New TSA drama: the extra touchy feely pat down

By now, there is probably no way you haven’t heard the furor surrounding TSA right now. It is all over the national and local news, the blogs and message boards, and anywhere else travel is discussed. There are a ton of hilarious Youtube videos out there (my favorite: If you touch my junk I’ll have you arrested). I have gotten emails and comments from readers about it. But for those of you who don’t know what I’m talking about, here is the summary.

Many airports now have full body scanning machines, aka the “strip-search scan” or “nudie-scan”, which they use during the security screening. Not all airports have them, and in the airports that do have them, not all passengers are screened in this way. The passengers that are selected to go through these machines, as opposed to the metal detectors, have the option to refuse. But if you do that, you get the new, “enhanced” pat down–“a hand-sliding pat-down that can include feeling a person’s inner thighs and buttocks,” according to MSNBC.

I have gone through the nudie-scopes, but have not had the pleasure of the enhanced pat down. This new procedure was implemented in October, but I didn’t realize how invasive it is until last week. Honestly, at first I thought everyone was freaking out about nothing. Until I read the news reports. The new style of pat down calls for agents to use the front or back of their hands and fingers to touch and press chest and groin areas of passengers, including the inside of a passenger’s legs to the thighs. And if you’re wearing a skirt or dress that won’t allow for full access, you could be asked to remove it in a private area for screening. Geez.

The email I got yesterday from a reader asks for my thoughts.

What your opinions of the new TSA policies? I am a bit put off by both the idea of the “strip-search” machine, and the “enhanced” pat downs. Have you experienced either?

My main concern with the two comes from being separated from my belongings, namely, my wallet. Have you any suggestions on how to keep my belongings completely safe? They say never to allow your items out of sight, but you know that doesn’t always work out. This whole fear of having my belongings lost or stolen is making me never want to fly again.

This is a two part question, and both parts are very valid. I am actually going to take the second part first. If you go through the full body scanner, you are only separated visually from your belongings for about thirty seconds. This is probably the same thirty seconds that your stuff is going through the scanner. Once you are through the machine, you are typically in a roped in area for a minute or so until the TSA agent lets you past. In all of the airports I have seen, you have visual contact with your stuff from this point on. So honestly, I wouldn’t worry about it too much. I also wouldn’t travel with incredibly valuable objects if you can avoid it, but I travel with my laptop and wallet every week and I have never had anything happen.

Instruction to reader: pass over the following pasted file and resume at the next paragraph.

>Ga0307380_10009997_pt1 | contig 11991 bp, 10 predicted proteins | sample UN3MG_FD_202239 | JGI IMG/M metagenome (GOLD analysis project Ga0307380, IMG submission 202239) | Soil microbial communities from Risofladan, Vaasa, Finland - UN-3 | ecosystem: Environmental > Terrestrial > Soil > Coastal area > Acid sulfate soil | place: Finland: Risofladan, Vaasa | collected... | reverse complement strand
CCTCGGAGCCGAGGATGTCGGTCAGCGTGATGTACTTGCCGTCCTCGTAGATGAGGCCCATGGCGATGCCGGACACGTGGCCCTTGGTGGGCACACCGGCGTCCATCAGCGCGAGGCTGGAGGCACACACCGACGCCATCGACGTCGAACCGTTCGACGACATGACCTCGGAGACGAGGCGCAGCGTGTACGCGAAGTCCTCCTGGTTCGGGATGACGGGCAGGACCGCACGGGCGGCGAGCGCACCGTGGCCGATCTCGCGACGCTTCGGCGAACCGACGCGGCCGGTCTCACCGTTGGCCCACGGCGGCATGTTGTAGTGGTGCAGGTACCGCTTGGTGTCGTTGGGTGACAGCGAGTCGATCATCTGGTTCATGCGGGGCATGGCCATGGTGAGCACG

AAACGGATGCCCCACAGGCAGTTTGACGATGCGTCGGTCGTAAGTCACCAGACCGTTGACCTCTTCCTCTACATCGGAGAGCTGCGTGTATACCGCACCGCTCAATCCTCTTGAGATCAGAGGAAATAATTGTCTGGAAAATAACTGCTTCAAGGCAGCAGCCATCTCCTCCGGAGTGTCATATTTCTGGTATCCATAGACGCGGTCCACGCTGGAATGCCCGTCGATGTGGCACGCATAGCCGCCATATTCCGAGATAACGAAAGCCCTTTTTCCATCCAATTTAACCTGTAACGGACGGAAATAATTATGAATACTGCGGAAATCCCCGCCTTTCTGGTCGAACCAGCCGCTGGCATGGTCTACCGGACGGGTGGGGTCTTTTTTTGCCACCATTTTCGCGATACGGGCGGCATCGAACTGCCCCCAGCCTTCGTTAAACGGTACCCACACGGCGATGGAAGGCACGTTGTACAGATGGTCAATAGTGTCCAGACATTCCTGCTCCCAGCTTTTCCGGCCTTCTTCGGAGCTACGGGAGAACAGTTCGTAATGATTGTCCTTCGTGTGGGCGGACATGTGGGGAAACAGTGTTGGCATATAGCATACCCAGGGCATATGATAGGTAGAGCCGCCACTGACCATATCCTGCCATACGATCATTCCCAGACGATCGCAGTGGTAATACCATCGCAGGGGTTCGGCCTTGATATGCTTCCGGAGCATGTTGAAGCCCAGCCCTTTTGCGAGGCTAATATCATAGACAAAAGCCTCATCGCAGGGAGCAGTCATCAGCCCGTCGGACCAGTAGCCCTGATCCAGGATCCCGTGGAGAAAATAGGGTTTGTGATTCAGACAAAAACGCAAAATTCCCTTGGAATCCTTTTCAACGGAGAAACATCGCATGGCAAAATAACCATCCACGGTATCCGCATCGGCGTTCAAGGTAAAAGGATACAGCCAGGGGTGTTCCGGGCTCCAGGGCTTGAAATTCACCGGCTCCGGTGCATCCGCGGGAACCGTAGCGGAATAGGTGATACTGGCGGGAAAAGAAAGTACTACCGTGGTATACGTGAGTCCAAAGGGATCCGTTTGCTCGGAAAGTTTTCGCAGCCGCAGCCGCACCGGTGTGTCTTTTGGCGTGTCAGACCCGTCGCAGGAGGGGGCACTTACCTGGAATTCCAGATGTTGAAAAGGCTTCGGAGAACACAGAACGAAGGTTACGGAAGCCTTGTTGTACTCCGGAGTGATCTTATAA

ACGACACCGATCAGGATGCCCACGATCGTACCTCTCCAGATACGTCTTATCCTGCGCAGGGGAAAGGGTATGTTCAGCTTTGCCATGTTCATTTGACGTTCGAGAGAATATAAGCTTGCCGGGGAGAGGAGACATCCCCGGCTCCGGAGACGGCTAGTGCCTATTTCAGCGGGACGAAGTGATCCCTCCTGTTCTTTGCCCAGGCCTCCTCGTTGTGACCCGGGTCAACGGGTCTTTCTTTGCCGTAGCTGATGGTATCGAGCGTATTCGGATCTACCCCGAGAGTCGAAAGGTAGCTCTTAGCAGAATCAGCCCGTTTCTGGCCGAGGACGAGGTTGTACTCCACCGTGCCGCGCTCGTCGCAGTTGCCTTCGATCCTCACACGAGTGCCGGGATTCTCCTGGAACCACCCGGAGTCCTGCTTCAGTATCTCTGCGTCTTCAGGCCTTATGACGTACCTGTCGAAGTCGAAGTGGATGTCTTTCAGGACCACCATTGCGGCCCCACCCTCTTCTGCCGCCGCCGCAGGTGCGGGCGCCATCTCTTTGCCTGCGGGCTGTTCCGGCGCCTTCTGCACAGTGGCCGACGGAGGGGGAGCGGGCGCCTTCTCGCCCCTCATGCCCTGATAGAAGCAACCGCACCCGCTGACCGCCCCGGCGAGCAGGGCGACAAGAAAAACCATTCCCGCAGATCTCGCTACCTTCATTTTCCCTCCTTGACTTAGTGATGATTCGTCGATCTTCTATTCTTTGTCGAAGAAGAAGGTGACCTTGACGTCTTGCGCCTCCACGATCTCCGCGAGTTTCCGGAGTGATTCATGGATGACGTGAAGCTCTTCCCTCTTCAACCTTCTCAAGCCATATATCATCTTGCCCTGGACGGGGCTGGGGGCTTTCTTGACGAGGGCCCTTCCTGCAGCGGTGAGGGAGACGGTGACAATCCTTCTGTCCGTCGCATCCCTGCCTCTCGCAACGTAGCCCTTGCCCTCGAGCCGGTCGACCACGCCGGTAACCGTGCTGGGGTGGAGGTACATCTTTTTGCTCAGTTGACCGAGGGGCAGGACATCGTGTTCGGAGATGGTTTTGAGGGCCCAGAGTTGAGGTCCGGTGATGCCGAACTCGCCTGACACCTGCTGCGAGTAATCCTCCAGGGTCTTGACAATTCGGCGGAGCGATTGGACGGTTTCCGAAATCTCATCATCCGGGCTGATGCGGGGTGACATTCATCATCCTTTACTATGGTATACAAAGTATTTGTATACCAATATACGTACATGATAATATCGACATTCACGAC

As far as the beginning of your email, I have a lot of thoughts and opinions. First of all, because I travel for work, I basically have no choice but to go through the full body scanner. Do I want to? No. Does it make me feel a little self conscious to know that someone is looking at an image of me? Yes. Am I going to pitch a fit about it? No, because my goal while traveling is to be as efficient as possible. When you spend as much time as I do in airports, you want to streamline the whole process in any way you can.

If I didn’t have to travel as part of my job, the whole situation would make me think twice about flying. Absolutely. But in the end, if I want to go on vacation, see my sisters, or do something else fun, a little discomfort is worth it to me. I do think these full body, open hand pat downs are extreme, and very likely unnecessary. If I had children, I would definitely be concerned, as they are not exempt from the screening.

For the people who are trying to boycott them, or participate in National Opt-Out Day tomorrow, I totally get it. Maybe it will catch someone’s attention and get some changes made. I’m not traveling for Thanksgiving, but next week I am going to Pensacola, and they do have the full body scanners there. I will be very interested in seeing how people are reacting to the whole situation.

And for another perspective, check out this post from our friend Flying With Fish about how this new policy is breaking down morale for TSA agents.

Readers, what do you think? Is it a violation of civil rights, or just a nuisance? The TSA keeps quoting studies that show that 80% of Americans are okay with enhanced screening techniques. Is that your experience?

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Comments

  1. Of course it’s a violation of civil rights. I will opt for the pat down and pass gas in the TSA agent’s face.

  2. > If I had children, I would definitely be concerned, as they are not exempt from the screening.

    Actually, kids under-12 are exempt from the patdowns, even if their parents opt them out of the nekkid scan.

  3. I think the extra security procedures are unnecessary. I agree with the metal detectors, but the enhanced security procedures are based on the premise that a terrorist is already in the U.S. If so, why would he (transporting a bomb) bother to go on an airplane with the probability of being detected, as opposed to seeking out a soft target (shopping mall, rail terminal, athletic event, etc.)?

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